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Over at Jamie and Adam’s TESTED DOT COM website, Norm and Adam share with us their mutual labor of love for a prop in the film Star Wars: Han Solo’s DL-44 Blaster.

Watching this video was weird. I don’t appreciate guns very much, but I really enjoy watching Adam and his friends dissect minutia of cinema and turn fantasy into actual tangible reality. It’s weird, but it’s satisfying. It’s difficult to explain or even understand why that is, but it is.

I musta watched Star Wars (only) a few dozen times in my life, but I’m nowhere near the aficionado I once thought I was. Just a peripheral search on the Internet reveals so many other people, worldwide, who have contemplated this movie even more than I have, and I thought I was obsessed with it in my youth. From about the age of nine to even today, Star Wars retains a special place in my heart as a film that opened up entire worlds to my inner child’s imagination, where I romped and played and had my own adventures in my mind’s eye.

It never occurred to me to watch Han Solo’s gun for changes from one scene to the next. I don’t think I’ve ever noticed that the “Greedo Killer” is a different gun from elsewhere in the film. When Norm & Adam mentioned that, almost in passing, like it was common knowledge for them, I audibly gasped, and then laughed at myself.

This video was a great fun geek out. Guilty pleasure. I guess I haven’t contemplated it much, but my obsession with the Star Wars franchise is more of an esoteric exploration of the fantastical ideas put forth and also I geek out over the acting and writing flaws and triumphs.

For example, in the celebratory scene where Han, Leia and Luke reunite in the hangar, Mark Hamill actually calls out for Carrie Fisher by name and not her character’s namesake. This had to be pointed out to me years later. My first initial half dozen or so times experiencing this film, I never noticed it. That’s how jubilantly (im)perfect that scene actually is. Maybe this threw other people out of the suspension of disbelief at an inopportune time, but for me watching it now it just shows how some parts of the acting weren’t really acting. In that moment, on that stage, those three people honestly and sincerely had an appreciation for one another that wasn’t just artificial. They were friendly souls brought together on a queer and crazy project which would haunt their careers and their personal lives, and they would affect the souls of countless millions of others worldwide for many years to come. Their joy for their craft and their wonder at discovery would seep into this film and echo into modern culture for generations.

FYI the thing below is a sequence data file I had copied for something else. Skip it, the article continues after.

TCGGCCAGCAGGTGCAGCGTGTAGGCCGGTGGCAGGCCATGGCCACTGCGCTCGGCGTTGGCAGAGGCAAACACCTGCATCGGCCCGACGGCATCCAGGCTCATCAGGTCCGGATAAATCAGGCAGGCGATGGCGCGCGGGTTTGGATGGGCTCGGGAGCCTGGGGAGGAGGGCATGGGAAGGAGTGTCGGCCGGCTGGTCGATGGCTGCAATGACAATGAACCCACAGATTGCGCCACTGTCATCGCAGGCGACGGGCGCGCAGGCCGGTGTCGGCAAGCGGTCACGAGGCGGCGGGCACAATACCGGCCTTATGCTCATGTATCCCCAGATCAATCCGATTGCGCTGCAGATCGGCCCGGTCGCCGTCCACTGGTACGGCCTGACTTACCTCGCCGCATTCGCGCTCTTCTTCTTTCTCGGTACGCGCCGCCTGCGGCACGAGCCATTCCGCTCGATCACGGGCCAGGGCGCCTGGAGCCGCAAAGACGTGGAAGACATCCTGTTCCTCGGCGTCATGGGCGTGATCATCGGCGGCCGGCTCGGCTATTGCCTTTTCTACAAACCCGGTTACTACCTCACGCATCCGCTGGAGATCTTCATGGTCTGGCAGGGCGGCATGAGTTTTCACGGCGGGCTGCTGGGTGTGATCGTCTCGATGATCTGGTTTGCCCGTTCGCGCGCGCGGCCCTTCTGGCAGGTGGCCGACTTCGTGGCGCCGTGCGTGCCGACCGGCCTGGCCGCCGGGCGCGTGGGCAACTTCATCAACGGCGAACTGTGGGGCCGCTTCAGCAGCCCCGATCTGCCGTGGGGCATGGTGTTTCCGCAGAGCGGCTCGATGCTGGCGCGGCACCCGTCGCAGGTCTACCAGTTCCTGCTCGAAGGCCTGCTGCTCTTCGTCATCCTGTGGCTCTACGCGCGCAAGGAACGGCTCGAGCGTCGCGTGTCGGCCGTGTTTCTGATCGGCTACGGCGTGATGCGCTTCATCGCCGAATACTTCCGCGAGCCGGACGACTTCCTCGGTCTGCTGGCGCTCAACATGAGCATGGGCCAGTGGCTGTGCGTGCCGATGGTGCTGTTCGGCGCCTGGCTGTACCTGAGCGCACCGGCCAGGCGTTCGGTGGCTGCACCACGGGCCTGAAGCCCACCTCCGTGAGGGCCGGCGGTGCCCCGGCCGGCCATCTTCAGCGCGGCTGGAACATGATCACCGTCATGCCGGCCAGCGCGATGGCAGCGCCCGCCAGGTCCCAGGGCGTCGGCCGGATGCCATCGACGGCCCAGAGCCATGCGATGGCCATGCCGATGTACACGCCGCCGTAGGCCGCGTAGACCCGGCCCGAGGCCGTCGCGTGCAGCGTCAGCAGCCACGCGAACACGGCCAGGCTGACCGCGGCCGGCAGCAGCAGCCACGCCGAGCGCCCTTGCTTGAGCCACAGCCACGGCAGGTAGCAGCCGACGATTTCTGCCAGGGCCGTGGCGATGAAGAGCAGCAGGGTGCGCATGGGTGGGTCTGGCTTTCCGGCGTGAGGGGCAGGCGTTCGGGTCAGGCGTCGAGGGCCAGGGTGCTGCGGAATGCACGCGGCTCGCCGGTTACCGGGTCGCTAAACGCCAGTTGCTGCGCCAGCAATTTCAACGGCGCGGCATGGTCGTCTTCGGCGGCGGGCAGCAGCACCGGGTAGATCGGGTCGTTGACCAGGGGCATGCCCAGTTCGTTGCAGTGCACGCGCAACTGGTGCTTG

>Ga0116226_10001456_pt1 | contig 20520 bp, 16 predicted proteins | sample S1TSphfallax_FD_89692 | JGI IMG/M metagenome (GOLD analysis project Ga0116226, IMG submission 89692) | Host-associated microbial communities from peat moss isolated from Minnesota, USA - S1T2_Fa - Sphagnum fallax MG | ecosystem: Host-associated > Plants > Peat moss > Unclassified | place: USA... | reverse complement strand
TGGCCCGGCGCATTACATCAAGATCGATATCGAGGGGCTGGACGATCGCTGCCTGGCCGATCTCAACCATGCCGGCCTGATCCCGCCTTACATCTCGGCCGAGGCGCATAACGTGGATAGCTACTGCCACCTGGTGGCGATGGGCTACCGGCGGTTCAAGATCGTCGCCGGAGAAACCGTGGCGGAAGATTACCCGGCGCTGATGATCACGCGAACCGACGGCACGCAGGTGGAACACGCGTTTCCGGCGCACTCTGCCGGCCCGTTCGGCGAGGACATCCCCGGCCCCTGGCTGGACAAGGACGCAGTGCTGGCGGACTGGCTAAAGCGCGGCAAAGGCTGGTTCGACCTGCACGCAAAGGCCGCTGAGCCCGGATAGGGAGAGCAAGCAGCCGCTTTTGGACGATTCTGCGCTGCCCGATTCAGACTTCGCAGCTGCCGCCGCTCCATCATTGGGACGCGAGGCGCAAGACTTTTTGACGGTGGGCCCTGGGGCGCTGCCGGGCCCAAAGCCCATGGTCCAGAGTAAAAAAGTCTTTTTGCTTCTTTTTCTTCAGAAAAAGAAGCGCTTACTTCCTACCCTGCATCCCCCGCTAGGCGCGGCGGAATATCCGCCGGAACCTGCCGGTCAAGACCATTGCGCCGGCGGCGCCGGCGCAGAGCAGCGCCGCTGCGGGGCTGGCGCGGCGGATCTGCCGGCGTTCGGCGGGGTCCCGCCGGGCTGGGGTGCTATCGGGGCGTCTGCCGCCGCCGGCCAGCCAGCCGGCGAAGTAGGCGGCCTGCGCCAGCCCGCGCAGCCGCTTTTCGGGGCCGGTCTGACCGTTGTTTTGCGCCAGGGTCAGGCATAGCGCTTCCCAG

The Han Solo gun is itself an extension of the character wielding it. While I haven’t marveled at the prop itself, I have on occasion obsessed over how Harrison Ford uses his props in his early films. Both the blaster in the Star Wars franchise and things like his hat and whip in the Indiana Jones series of films. Harrison Ford treats them like trusty sidekicks at times, and ornery buffoons at others. In Star Wars, the blaster is a partner in any negotiation. While Chewbacca’s bark is worse than his bite cuz deep down he’s just a cuddly softie, Solo’s blaster has a bite as powerful as its bark, and he’s not afraid to use it. Ford’s early acting in the first Star Wars film is simultaneously genius and buffoon. He’s finding his way. You can tell he’s not as confident and talented as he pretends to be, and it works for the character on levels perhaps even George Lucas didn’t realize until reviewing the dailies. This becomes evident in Return of the Jedi (particularly scenes on the Endor moon forest). By this time, the character of Han Solo almost feels like a poorly tailored suit in Harrison Ford’s possession. He’s already grown out of the role. It doesn’t fit him anymore, but he does his best to deliver anyway. He’s simply become too good of an actor to capture that overconfident swagger. He just didn’t have anything to prove anymore. It’s like he became a Buddhist or something.

Anyway, my point is, my obsession with this film is more with contemplations of the acting and writing (which are rarely spot on but fun just the same). It’s good to be reminded how so many others share my obsession with this film to such curious extremes. I should perhaps look at the nuts and bolts of the props and scenery more. I’ve taken them for granted. Always welcome another excuse to watch that film again.

I used to say this was my favorite film of all time. It’s certainly a childhood favorite that has withstood multiple viewings. Few films can do that. FlickChart has opened my eyes to the realization that I am wrong. There are other movies I place in higher esteem. Sneakers. Citizen Kane. Princess Bride. Many of the works of Joss Whedon. After Lucas’ CGI tweaks to the original trilogy many years later (Han shot first, dammit!), and the ham-fisted prequels, the original film that started it all has lost the luster of my youth.

However, perhaps a renewed appreciation for the details that went into making the film can help me revisit the original Star Wars of 1977 and maybe at least put it back up in my top ten.

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